Computer-makers will spend more of their time researching and manufacturing technology for the digital home and in-car entertainment markets rather than the traditional PC, according to Asus product manager – component, Albert Liang.Though memory capacity is rising rapidly with some home computers now offering a terabyte of space, in reality most users don’t need this much space and research and technology in this vein is being performed at the risk of usability, said Liang.
“PC performance hasn’t improved much at all, even though memory capacity has. The biggest PC on the market today, which offers a terabyte of capacity, won’t be used by most consumers who use only about 200GB of space for all their photos, music and movies,” he said.
Though Liang said he can’t predict what computers will offer in five years time in terms of technology and design, he believes that the trend away from home PCs in favour of notebook computers is a given, while moving computers into the loungeroom to provide more of a “digital home” experience is a phenomenon that still has a long way to go.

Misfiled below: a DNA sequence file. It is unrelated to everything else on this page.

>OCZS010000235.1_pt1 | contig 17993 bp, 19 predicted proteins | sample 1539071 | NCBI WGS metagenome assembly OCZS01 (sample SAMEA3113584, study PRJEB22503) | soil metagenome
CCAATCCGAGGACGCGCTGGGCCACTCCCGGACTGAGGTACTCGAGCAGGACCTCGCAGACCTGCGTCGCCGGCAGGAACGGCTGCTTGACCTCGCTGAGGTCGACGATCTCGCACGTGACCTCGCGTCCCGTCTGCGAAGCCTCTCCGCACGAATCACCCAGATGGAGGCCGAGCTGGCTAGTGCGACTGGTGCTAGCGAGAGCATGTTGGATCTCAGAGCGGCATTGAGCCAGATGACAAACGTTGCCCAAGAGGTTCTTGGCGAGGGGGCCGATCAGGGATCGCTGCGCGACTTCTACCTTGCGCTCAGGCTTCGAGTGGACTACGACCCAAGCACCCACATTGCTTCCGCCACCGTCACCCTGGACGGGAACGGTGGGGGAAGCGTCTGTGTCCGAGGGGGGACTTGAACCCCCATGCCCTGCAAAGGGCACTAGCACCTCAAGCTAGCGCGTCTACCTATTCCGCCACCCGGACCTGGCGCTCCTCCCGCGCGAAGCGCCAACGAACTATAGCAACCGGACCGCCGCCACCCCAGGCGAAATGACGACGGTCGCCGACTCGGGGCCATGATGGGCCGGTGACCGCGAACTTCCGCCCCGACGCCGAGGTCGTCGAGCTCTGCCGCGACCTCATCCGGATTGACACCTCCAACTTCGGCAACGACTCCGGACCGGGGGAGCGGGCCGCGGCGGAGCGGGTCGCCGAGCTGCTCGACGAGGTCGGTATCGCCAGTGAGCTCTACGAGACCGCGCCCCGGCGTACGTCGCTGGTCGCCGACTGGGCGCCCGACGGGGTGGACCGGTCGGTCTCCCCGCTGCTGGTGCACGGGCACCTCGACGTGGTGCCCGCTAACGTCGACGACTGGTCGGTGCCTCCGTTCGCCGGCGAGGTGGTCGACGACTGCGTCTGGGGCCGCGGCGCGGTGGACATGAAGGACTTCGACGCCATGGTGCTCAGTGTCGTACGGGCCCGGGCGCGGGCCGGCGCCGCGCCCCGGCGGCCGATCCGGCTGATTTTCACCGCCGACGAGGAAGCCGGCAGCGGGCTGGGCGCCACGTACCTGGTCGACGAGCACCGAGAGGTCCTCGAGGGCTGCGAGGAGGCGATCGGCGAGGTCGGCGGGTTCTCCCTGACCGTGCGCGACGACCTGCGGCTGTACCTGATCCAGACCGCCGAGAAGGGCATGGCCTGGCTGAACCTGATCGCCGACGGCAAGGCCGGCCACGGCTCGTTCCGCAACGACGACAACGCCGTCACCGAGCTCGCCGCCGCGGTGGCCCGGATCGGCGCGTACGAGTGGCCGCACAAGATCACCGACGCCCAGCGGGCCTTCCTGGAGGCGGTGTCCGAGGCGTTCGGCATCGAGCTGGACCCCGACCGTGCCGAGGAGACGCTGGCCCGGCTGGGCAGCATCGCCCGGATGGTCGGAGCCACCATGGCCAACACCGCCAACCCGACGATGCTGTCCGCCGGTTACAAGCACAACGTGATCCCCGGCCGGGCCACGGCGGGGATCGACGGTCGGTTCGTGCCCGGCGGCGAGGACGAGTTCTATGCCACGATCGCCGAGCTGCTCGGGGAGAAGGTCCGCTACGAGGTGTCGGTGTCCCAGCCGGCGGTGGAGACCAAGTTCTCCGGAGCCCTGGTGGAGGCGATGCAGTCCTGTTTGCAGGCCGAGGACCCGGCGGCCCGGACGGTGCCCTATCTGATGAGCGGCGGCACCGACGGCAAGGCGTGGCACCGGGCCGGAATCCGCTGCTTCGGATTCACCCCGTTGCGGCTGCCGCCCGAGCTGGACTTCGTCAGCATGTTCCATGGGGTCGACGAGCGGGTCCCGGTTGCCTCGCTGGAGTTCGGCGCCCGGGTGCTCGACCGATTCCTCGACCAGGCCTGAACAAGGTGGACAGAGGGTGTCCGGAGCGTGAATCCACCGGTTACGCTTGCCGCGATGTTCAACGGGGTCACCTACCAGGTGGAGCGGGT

“More and more people are buying notebooks because of convenience and mobility — when you buy a notebok you don’t really sacrifice much at all in terms of performance. But brinigng it into the loungeroom is a different matter,” said Liang.
“The true concept of the digital home, from my perspective, is that grandma or grandpa who know nothing about a computer or how to use it can use their digital home entertainment system, which is driven by a PC, without even realising that they are using a computer, which I believe we are very far away from right now.
“There are many ‘so-called’ digital home devices such as PC hubs in the loungeroom but we are actually very far away from this.”
Liang also believes that PCs will soon make their move into the car market to answer consumers’ needs in this area, technology which Asus now has but is still fine-tuning its application.
Liang believes this area wil see much growth in the next five years.
“Car industries are putting more and more focus on car entertainment – connecting to games consoles, putting televisions in, and so on. But these technologies are still very limited. More and more people are spending six hours or more in the car very day – think about sales people. We need to see PCs in the car that can connect to the internet, have GPS, and also all the other word processing and entertainment functions of the PC,” he said.